Proctor & Gamble CEO David Taylor and Trian Fund Management CEO Nelson Peltz are going to have to find ways to work together, with a recount of proxy votes cast last month showing that Peltz has won a seat on the company’s board of directors by very slim margin.
For Taylor, who took over as CEO in 2015, the first few meetings with Peltz and the board will be extremely important as all parties begin work on mapping out the next steps for the company. With shareholders electing him to the board, however narrowly, Peltz’s voice will have to be considered moving forward, and that could be a tough pill to swallow for a CEO who has publicly called Peltz’s proposals “very dangerous.”
“From [Taylor’s] perspective, it is ‘How can we best function in a constructive way so as not to magnify the problems, but rather correct the problems?’” TK Kerstetter, CEO of Board Resources LLC, and editor at large for Chief Executive’s sister publication Corporate Board Member told Chief Executive. “There’s no question that there’s a lot of ego in this—there may even be ego on some of the other directors’ parts. But all shareholders want that to be put aside at this point, because the task at hand now, which both sides wholeheartedly agree, is that there needs to be change.”
“The best thing now is to try and take the battle out of the news and start to get down to very logical discussions.” – TK Kerstetter
The critical first step for Peltz will be getting the high-profile proxy battle story out of the headlines and finding some common ground between himself, board members and Taylor.
“Nelson’s job at this point is to go in, try and have other directors understand what’s trying to be accomplished and hope that both sides’ egos can be put aside for the benefit of P&G’s shareholders,” Kerstetter says.
It would be beneficial for both Peltz and the board to allow the dust to settle, make their peace and then get to work on improving the company.
“There’s obviously an awkward period of time as you get through your first couple of board meetings, and there will be meetings with [P&G CEO] David Taylor and Nelson Peltz and Trian,” Kerstetter says. “Nelson doesn’t want to see things get too disruptive, he’d like to make sure that they both agree that change is needed. The best thing now is to try and take the battle out of the news and start to get down to very logical discussions.”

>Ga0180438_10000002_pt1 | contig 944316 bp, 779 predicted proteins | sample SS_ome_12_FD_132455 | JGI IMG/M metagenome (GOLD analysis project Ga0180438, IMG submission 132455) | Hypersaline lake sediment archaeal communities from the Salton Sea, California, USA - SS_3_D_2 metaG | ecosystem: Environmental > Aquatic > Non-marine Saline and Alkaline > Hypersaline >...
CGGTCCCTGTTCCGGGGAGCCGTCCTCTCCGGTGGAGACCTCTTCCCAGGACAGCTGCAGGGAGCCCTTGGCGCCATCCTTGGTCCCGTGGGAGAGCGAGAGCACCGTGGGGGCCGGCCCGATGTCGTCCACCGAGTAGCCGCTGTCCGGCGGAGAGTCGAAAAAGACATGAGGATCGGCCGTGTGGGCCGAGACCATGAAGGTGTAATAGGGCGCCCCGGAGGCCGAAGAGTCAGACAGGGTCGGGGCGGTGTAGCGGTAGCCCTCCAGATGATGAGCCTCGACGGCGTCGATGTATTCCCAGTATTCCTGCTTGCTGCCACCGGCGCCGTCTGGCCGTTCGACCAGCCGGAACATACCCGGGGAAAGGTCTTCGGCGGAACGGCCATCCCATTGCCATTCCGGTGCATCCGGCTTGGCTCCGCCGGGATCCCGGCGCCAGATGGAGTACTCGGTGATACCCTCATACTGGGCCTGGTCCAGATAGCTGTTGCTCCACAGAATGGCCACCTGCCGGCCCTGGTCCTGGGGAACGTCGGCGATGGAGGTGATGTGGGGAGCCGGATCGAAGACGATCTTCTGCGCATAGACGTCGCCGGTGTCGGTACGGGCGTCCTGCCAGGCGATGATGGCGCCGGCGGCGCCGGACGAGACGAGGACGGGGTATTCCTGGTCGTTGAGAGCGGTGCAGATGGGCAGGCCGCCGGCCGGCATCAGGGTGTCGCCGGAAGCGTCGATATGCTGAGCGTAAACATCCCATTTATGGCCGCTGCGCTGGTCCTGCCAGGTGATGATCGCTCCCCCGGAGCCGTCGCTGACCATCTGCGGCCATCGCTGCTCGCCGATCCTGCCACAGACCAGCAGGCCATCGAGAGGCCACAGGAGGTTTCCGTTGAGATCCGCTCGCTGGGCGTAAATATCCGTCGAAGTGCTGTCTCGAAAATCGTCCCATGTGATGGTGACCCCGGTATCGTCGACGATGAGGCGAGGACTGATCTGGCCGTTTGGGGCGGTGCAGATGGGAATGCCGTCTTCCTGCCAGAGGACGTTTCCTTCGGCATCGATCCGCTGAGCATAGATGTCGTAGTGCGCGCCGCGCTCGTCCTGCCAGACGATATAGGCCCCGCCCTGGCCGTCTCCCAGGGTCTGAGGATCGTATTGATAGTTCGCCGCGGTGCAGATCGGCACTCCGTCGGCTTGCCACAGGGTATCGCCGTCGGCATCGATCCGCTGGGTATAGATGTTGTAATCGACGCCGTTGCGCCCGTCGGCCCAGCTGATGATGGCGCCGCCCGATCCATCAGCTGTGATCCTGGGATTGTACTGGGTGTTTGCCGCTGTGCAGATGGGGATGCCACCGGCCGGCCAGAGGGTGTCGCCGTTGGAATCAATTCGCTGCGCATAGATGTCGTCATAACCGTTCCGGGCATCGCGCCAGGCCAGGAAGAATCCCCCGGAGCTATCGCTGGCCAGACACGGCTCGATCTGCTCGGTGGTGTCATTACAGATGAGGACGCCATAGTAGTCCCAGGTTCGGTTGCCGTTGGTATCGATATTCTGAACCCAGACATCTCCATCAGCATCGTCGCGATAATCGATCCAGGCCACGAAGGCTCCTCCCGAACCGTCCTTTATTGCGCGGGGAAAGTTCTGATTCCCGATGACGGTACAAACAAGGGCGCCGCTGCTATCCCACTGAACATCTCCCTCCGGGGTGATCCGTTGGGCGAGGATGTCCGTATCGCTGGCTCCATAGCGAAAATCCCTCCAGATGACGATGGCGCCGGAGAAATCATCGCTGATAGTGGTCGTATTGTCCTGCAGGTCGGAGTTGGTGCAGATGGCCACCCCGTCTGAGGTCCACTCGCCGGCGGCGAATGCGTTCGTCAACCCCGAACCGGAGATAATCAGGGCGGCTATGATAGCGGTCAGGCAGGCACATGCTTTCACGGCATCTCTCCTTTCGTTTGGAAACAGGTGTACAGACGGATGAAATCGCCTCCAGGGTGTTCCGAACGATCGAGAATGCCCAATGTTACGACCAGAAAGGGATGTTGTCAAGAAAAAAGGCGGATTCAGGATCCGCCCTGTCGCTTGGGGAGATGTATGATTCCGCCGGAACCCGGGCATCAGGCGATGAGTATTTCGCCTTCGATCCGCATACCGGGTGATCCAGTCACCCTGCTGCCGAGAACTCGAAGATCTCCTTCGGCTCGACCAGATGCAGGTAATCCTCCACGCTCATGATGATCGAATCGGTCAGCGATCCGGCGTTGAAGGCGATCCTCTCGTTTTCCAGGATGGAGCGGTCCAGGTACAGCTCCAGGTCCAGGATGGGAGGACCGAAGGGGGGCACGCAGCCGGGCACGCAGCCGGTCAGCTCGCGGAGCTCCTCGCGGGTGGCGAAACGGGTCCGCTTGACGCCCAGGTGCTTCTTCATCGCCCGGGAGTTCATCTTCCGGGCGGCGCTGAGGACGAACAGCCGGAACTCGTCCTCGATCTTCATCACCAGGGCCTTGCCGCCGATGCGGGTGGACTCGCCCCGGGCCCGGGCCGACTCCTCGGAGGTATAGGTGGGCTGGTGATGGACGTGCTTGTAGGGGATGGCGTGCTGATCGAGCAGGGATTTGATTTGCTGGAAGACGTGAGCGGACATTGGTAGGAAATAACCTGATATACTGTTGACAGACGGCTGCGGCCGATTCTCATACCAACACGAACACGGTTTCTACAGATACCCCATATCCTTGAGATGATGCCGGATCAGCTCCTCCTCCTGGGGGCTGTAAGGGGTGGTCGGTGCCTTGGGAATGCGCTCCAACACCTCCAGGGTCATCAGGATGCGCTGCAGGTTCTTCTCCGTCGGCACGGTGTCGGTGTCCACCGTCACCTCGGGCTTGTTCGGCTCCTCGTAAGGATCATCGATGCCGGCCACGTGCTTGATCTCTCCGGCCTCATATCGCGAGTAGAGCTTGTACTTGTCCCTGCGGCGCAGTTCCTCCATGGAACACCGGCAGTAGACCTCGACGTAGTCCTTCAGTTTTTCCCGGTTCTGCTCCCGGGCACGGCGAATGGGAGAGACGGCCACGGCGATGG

The disruption caused by the situation isn’t necessarily permanent, however, and looking back to the proxy battle between Peltz and Heinz in 2006 that gave Peltz a seat on that company’s board, could actually yield positive results for all involved.
“The directors on [the Heinz] board, over time, felt that Nelson Peltz was a very contributive director,” Kerstetter says. “In fact, [Former Heinz CEO Bill] Johnson, who ended up losing to Peltz in that battle, ended up on Trian’s advisory board.”
While the possibility exists that the rest of the P&G board decides to dig in and make things very difficult for Peltz, a move in that direction likely wouldn’t serve the company’s shareholders best.
“Trian is trying to bring their knowledge of improving companies into other organizations because, frankly, they have very large positions,” Kerstetter says. “Typically, anybody that’s a shareholder of these companies is not disappointed to see Trian in, because they are always pushing for positive change.”